Black Bear cub #17-0760

May 2, 2017
Rescue Location
Alleghany County, Virginia
Cause of Admission/Condition
Separated from mother
Former Patient
Patient photo

Last Updated Jump to patient updates

During the last week of April, a citizen who was kayaking in Alleghany County saw a lone bear cub on a river bank. The finder took some photos and consulted the Virginia Department of Game and Inland Fisheries (VDGIF). Biologists asked the finder if she’d be willing to go out by kayak again days later to look for the lone cub; she did, and was able to capture the cub.

Jaime Sajecki, the VDGIF Black Bear Project Leader, picked up the cub on May 2, though first, the cub was taken by the finder to a local high school for photos. While we’re very appreciative of the bear rescue, the Wildlife Center encourages wildlife rescuers to keep injured and orphaned animals in a box or crate in a dark, quiet place — wild animals can become easily stressed, and additional human contact can be risky for both animal and people.

Upon admission, Dr. Peach examined the small male cub and found that he was thin and dehydrated, but had no injuries. Radiographs and blood work were performed and were within normal limits. Dr. Peach also performed a skin scraping — a routine procedure for all bear patients, whether or not they have signs of hair loss. The cub had no hair loss, so veterinary technician intern Emily was surprised to identify mites on the skin scraping. The bear will be treated for mites with an anti-parasitic and will be housed separately from the other cubs until treatment is done. The cub weighed 1.78 kg. A green ear tag was placed each of the bear’s ears.

The cub will join the other seven bear cubs currently in care — the rehabilitation staff have their hands full!

At the Wildlife Center, we treat to release! Your donation will help provide long-term care and rehabilitation to this cub until he’s ready to go back to the wild. 

Patient Updates

During the past few months, the veterinary team has had growing concerns about Black Bear #17-0760’s behavior. All of the yearling bears in the Bear Complex have limited contact with staff; the three rehabilitation team members [Brie, Kelsey, and Shannon] are the only ones who feed the bears. While it’s normal to have the bears recognize (and bond with) those three people, the overall limited contact with other people helps to ensure that the bears don’t get used to many different people.

To monitor the bears’ behavior, some of the veterinarians at the Center occasionally go to the bear yards for a health and behavioral check. The bears are not used to seeing these individuals and typically react appropriately: they are startled by the strangers, and many bears move farther away from the unknown people. Some huff and climb trees to get farther away. This is the ideal situation; the bears know the few people who feed them, but overall regard people as potential threats.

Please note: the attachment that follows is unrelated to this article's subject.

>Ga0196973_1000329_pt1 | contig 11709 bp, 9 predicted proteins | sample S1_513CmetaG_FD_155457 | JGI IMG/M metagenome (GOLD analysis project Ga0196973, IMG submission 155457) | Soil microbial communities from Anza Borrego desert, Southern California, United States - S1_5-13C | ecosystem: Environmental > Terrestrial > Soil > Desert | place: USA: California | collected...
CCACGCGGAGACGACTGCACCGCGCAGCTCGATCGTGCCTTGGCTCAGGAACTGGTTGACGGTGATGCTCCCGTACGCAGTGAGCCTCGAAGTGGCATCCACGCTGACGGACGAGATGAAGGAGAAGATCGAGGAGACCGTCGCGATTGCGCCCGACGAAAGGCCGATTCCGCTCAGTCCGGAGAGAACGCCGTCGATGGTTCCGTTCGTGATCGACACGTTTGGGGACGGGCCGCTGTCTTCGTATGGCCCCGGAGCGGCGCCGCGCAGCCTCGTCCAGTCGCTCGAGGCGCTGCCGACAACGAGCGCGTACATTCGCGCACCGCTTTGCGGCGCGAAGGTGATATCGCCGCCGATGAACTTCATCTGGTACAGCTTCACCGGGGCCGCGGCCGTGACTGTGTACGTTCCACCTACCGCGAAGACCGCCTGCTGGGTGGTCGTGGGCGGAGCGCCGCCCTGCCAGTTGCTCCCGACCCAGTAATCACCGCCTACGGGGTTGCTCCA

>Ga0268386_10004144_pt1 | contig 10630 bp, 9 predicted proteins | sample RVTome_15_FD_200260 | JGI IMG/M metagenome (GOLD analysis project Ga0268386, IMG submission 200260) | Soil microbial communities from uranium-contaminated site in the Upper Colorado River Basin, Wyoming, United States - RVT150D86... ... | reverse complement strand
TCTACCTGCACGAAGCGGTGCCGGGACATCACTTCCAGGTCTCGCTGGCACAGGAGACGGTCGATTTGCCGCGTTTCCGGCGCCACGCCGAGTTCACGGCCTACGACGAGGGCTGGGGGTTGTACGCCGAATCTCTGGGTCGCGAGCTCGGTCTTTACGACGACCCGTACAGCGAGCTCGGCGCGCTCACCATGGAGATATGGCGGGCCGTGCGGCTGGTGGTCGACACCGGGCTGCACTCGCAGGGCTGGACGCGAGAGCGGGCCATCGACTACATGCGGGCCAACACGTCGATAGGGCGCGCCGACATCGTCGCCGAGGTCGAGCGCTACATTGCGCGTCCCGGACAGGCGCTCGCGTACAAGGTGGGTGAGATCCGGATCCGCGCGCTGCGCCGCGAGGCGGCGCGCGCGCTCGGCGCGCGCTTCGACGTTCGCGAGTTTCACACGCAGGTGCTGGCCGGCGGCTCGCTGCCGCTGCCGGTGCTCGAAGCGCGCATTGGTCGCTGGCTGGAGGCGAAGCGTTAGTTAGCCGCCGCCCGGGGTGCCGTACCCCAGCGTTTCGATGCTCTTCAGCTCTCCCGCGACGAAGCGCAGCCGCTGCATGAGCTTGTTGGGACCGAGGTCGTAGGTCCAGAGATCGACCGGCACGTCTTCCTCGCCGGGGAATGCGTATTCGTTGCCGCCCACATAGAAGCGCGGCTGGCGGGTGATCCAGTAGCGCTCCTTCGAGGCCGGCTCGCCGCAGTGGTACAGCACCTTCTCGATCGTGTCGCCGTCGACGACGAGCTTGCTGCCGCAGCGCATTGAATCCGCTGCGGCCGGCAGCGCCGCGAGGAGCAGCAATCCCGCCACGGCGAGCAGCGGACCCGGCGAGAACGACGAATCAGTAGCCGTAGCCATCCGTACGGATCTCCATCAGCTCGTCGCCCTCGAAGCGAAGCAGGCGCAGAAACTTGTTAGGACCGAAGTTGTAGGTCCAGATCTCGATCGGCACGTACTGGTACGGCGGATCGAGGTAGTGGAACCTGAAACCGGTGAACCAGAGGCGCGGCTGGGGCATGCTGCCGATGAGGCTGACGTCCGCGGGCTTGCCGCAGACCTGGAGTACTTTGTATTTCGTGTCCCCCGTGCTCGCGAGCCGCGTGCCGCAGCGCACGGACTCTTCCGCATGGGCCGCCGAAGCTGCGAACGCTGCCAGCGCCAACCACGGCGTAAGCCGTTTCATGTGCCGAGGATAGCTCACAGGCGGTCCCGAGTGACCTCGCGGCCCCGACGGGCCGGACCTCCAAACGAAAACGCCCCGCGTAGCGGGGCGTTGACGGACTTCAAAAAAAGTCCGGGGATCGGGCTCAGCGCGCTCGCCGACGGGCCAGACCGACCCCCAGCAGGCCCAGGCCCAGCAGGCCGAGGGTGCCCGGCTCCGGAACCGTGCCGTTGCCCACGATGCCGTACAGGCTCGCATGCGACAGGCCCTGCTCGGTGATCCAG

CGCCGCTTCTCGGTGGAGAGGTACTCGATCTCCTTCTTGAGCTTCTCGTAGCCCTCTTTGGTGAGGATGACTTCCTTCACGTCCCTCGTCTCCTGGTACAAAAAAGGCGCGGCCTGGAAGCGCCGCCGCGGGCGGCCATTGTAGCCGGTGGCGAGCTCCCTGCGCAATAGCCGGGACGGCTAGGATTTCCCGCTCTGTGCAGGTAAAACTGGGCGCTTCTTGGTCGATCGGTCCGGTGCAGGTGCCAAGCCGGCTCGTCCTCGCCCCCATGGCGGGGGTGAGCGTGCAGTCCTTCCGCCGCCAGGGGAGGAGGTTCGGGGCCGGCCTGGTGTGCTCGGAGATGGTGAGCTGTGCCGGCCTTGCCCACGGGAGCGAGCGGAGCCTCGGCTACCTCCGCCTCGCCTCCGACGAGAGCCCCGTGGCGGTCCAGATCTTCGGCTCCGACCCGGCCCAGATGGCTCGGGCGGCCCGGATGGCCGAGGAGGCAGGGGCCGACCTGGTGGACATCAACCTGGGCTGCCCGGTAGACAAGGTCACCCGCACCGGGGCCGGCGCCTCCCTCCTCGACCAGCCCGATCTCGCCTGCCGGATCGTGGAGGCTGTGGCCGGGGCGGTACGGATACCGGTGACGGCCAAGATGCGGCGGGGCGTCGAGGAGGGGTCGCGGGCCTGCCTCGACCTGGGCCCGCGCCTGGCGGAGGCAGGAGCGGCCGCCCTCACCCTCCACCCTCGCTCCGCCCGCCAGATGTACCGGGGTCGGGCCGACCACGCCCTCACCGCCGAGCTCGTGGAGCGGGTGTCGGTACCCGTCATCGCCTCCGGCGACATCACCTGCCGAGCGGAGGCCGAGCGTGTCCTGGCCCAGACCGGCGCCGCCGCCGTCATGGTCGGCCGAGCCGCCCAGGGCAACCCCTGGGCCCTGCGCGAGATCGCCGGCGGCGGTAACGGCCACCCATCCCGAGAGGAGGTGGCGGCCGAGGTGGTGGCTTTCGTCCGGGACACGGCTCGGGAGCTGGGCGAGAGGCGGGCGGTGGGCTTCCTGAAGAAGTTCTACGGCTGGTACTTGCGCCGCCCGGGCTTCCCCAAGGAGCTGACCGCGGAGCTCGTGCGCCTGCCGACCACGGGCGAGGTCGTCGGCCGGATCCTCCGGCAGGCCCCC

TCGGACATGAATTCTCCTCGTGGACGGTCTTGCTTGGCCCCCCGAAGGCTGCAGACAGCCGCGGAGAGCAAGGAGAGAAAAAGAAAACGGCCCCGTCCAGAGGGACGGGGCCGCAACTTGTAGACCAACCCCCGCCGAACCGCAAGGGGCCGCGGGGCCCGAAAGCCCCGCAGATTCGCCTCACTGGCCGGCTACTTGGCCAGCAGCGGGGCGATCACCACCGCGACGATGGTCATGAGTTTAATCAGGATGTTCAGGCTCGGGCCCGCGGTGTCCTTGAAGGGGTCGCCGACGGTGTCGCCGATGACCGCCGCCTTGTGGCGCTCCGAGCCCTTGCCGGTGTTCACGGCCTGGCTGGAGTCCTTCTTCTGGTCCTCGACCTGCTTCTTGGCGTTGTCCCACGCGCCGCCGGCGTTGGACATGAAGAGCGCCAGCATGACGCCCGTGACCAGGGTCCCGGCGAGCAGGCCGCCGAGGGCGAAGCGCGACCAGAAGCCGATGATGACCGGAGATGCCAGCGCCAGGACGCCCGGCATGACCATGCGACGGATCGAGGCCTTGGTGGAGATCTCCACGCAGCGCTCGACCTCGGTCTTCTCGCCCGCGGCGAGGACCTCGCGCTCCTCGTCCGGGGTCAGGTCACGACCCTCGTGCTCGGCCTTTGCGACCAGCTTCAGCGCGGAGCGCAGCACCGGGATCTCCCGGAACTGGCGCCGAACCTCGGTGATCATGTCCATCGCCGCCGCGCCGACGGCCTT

Since admission, Bear #17-0760 [Double Green Tags] has been friendlier toward people than any of the other bears. The cub was admitted to the Center last April; some of the details surrounding the rescue of the small cub are unclear. The bear was seen on a river bank by a  citizen who was kayaking; after consulting with the Virginia Department of Game and Inland Fisheries (DGIF), the rescuer searched for the cub days later and was able to locate and rescue him. The cub spent minimal amount of time in the finder’s care, though was taken to a local high school for photos first. This situation led to additional contact time with the bear cub with a variety of people. The cub exhibited the kind of behavior that Center staff would typically expect from a cub that had been kept illegally for several weeks.

The staff hoped that the young bear would outgrow this behavior; unfortunately, that has not happened. In recent months, the veterinary staff continued to evaluate the bear, who did not change his behavior toward people. The staff discussed the bear’s behavior with biologists from the Virginia Department of Game & Inland Fisheries; together, the decision was made that the bear could not be released back to the wild due to concern for bear safety and public safety. An attempt was made to find a suitable placement option for the bear at an accredited facility, but no options are available at this time. Since neither release nor placement is an option, the staff and DGIF biologists made the very difficult decision to humanely euthanize the bear.

The staff may never get all of the details of this cub’s early life and may never fully understand why this bear had permanent behavioral changes. It may be that the contact with many people during an impressionable period of the cub’s life, possibly after traumatically being separated from his mother, did irreparable harm. Wild bears need to be wild — this and similar cases underscores the tragic consequences of ill-conceived human intervention.